Speaking to a friend recently it came up that they had an ‘issue with commitment’, in particular committing to people in relationships, including family members.
But then they revised this to say that in fact it wasn’t really a commitment issue, but a rejection issue.
Not about fear or anxiety about making a commitment to someone but more about the fear or anxiety of being rejected by them.
The worry about being ‘rejected’ in the short or long term makes it difficult or impossible to commit to the relationship – even in the short term.
I see this as two sides of the same coin, in this case with the coin as the relationship.
But it could be a coin of any denomination – health and well-being, work, career or business, lifestyle or anything else that you or I might want to ‘commit’ to.
In these cases, the two sides of the coin might be commitment and ‘failure’
“I can’t commit to this because I might fail”.
But what does ‘commitment’ mean?
There are other meanings but, in this context, ‘commitment’ can mean dedication to a cause or person – allegiance, dedication, loyalty, faithfulness etc. – or – an engagement or obligation that restricts freedom of action – responsibility, obligation, duty, burden etc.
It depends how you or I look at it: we can consider a commitment, even the same commitment, as positive, but at the same time restrictive or negative, in that a commitment to one idea restricts us from engaging with another idea – even when those ideas are not in any way in opposition.
But that doesn’t really deal with the idea of commitment versus rejection or failure.
That’s one of the problems we have with ‘feelings’.
You see, all the words I’ve used to describe ‘commitment’ as well as the ideas of rejection and failure are describing feelings.
Curious beasts, feelings.
They need feeding.
Regularly and continuously.
The thing is that some feelings keep our spiritual energy up and some push it down.
I don’t believe it’s about negative and positive energy – it’s the level of energy you and I are operating at that counts.
And remember this is about spiritual energy rather than physical energy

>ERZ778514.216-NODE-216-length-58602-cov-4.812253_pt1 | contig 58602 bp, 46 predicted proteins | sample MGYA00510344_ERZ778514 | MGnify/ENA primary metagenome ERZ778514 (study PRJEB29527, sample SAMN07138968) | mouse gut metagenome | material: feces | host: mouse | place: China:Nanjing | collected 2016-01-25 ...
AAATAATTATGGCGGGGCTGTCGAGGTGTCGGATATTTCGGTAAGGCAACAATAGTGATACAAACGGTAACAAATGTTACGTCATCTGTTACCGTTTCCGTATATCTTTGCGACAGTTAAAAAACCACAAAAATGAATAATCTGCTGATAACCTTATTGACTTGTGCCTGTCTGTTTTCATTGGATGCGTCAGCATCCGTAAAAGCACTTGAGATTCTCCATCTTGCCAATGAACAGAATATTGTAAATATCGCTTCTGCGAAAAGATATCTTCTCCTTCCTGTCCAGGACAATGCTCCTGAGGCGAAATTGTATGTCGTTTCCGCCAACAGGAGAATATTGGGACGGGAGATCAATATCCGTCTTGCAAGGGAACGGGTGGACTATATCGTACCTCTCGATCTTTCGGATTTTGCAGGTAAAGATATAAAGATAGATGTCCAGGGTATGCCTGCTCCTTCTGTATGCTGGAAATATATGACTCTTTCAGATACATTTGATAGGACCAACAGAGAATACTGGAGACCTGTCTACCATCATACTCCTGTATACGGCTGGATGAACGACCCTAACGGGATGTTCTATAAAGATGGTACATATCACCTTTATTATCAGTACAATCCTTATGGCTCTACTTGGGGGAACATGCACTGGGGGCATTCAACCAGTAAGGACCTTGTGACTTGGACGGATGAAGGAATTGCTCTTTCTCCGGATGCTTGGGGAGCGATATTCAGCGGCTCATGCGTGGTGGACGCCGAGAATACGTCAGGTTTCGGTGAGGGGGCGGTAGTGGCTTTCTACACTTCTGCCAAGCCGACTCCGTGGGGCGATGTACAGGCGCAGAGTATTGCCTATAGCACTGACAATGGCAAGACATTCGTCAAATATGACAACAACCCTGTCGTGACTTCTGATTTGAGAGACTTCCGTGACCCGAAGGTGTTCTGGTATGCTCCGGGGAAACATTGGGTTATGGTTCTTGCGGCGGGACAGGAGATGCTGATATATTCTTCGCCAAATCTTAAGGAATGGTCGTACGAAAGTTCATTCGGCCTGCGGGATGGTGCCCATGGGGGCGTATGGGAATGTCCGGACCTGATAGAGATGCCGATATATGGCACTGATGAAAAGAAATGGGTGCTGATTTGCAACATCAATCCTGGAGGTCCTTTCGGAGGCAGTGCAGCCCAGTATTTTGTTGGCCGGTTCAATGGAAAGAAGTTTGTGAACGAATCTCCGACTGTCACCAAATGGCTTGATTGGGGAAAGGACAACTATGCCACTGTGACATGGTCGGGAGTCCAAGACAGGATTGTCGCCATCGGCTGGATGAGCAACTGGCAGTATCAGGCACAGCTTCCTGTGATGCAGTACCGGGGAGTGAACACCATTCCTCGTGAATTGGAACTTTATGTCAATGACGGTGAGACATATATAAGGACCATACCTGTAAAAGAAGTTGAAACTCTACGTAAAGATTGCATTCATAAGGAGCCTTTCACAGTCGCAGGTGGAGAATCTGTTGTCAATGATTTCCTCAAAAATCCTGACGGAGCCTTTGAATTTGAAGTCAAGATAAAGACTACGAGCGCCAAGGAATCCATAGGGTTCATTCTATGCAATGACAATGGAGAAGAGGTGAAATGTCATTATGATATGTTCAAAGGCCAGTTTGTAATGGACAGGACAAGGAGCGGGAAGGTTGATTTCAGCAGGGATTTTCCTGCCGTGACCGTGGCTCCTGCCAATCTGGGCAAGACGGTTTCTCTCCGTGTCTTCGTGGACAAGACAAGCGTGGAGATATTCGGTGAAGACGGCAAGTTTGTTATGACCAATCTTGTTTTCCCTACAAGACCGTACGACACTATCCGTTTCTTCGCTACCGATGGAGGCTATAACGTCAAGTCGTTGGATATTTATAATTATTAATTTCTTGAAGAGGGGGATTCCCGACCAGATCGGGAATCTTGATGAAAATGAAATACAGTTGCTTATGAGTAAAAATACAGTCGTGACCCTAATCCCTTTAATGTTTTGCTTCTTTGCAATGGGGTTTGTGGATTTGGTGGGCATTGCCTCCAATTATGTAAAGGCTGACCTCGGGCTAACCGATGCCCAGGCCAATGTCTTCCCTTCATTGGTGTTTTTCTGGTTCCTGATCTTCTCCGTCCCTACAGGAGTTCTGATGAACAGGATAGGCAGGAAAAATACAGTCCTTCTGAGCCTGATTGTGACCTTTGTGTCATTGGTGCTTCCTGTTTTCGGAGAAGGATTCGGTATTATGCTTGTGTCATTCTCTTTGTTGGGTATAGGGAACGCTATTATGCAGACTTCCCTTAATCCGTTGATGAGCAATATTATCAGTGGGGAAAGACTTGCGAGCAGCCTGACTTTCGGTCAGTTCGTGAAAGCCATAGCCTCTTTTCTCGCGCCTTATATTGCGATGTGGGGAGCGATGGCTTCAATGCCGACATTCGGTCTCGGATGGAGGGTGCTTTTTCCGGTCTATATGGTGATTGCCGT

Physical energy is easier to understand: when it’s low we feel tired, when it’s high we feel energetic and raring to go.
But you and I from time to time also feel spiritually ‘tired’ – when although physically we may feel good, we just ‘can’t be bothered’ about something we might be thinking of doing.
Previously I’ve referred to Dr David Hawkins mapping of 17 levels of consciousness, also referred to as levels of ‘vibration’ or energy. In this he identifies 68 different states which we might understand better as ‘feelings’.
Different feelings relate to different levels of energy.
‘Joy’ for instance represents quite a high energy/vibration/consciousness level, optimism, and courage, are lower down.
He divides his ‘list’ into two parts – the higher levels representing ‘power’ and the lower levels ‘force’.
Commitment and all the other ‘positive’ feelings that resonate with it would fall into the ‘Power’ area and rejection, fear and anxiety into the lower energy, ‘Force’ area.
Power and Force are, like Commitment and Rejection, two sides of the same coin – one can very easily turn into the other.
‘At the flip of a coin’
Exercising force is an indicator of loss of power, whereas if you have power there is no need to apply force.
So how do you and I manage this conflict between the ‘heads and tails’ of everything we do?
How do we ensure that we always ‘win the toss’, and keep ‘heads up’?
To my mind the answer lies in the decisions that we make and the boundaries that we set.
The limits to any commitment and the boundaries within which that commitment operates – and the strength of the decision that you or I may make to enter into that commitment.
Now here’s the thing.
Only you or I can make a commitment to someone or something – no-one else can make that commitment for us – a ‘forced’ commitment is not a commitment.
Only you or I can make the decision to go with it or not – we are not bound by a commitment decided on by someone else.
And third, probably most important, we alone are the creators of our feelings.
What we feel may be a response to some circumstances or someone else’s action but no-one and nothing can ‘make us feel’ a certain way.
You and I choose and create our own feelings.
They are our responsibility, yours or mine – nothing to do with anyone or anything ‘outside’ of the self.
We can choose to feel committed to something, just as we can choose to feel rejected.
It doesn’t matter what anyone else chooses to do or say, it doesn’t matter what happens in the world around us – you and I choose our own feelings.
They are nothing to do with anyone or anything else!
Choose your feelings well.